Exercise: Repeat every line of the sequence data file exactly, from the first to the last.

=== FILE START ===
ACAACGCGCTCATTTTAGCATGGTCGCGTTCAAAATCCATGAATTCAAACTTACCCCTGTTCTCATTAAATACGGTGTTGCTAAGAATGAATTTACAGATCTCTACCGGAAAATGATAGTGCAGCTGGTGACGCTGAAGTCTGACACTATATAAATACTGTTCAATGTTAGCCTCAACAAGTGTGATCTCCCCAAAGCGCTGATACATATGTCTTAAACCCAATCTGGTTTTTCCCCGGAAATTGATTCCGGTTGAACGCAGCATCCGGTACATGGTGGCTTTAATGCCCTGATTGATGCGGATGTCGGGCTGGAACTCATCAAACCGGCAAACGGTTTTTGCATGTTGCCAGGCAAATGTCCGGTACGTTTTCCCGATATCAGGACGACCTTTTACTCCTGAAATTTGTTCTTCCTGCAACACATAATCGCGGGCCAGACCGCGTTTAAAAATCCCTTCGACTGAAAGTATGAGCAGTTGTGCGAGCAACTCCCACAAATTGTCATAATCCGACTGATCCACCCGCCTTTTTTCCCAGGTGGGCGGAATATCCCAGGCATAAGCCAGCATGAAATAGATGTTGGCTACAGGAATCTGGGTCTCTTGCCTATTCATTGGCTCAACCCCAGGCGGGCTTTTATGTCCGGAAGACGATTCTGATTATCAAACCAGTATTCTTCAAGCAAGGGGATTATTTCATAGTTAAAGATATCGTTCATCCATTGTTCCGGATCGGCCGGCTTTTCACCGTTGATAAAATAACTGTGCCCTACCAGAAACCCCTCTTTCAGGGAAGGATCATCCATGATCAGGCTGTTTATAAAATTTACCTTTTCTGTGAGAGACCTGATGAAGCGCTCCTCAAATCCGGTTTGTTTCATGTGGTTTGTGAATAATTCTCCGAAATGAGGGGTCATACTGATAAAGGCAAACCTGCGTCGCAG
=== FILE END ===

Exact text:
ACAACGCGCTCATTTTAGCATGGTCGCGTTCAAAATCCATGAATTCAAACTTACCCCTGTTCTCATTAAATACGGTGTTGCTAAGAATGAATTTACAGATCTCTACCGGAAAATGATAGTGCAGCTGGTGACGCTGAAGTCTGACACTATATAAATACTGTTCAATGTTAGCCTCAACAAGTGTGATCTCCCCAAAGCGCTGATACATATGTCTTAAACCCAATCTGGTTTTTCCCCGGAAATTGATTCCGGTTGAACGCAGCATCCGGTACATGGTGGCTTTAATGCCCTGATTGATGCGGATGTCGGGCTGGAACTCATCAAACCGGCAAACGGTTTTTGCATGTTGCCAGGCAAATGTCCGGTACGTTTTCCCGATATCAGGACGACCTTTTACTCCTGAAATTTGTTCTTCCTGCAACACATAATCGCGGGCCAGACCGCGTTTAAAAATCCCTTCGACTGAAAGTATGAGCAGTTGTGCGAGCAACTCCCACAAATTGTCATAATCCGACTGATCCACCCGCCTTTTTTCCCAGGTGGGCGGAATATCCCAGGCATAAGCCAGCATGAAATAGATGTTGGCTACAGGAATCTGGGTCTCTTGCCTATTCATTGGCTCAACCCCAGGCGGGCTTTTATGTCCGGAAGACGATTCTGATTATCAAACCAGTATTCTTCAAGCAAGGGGATTATTTCATAGTTAAAGATATCGTTCATCCATTGTTCCGGATCGGCCGGCTTTTCACCGTTGATAAAATAACTGTGCCCTACCAGAAACCCCTCTTTCAGGGAAGGATCATCCATGATCAGGCTGTTTATAAAATTTACCTTTTCTGTGAGAGACCTGATGAAGCGCTCCTCAAATCCGGTTTGTTTCATGTGGTTTGTGAATAATTCTCCGAAATGAGGGGTCATACTGATAAAGGCAAACCTGCGTCGCAG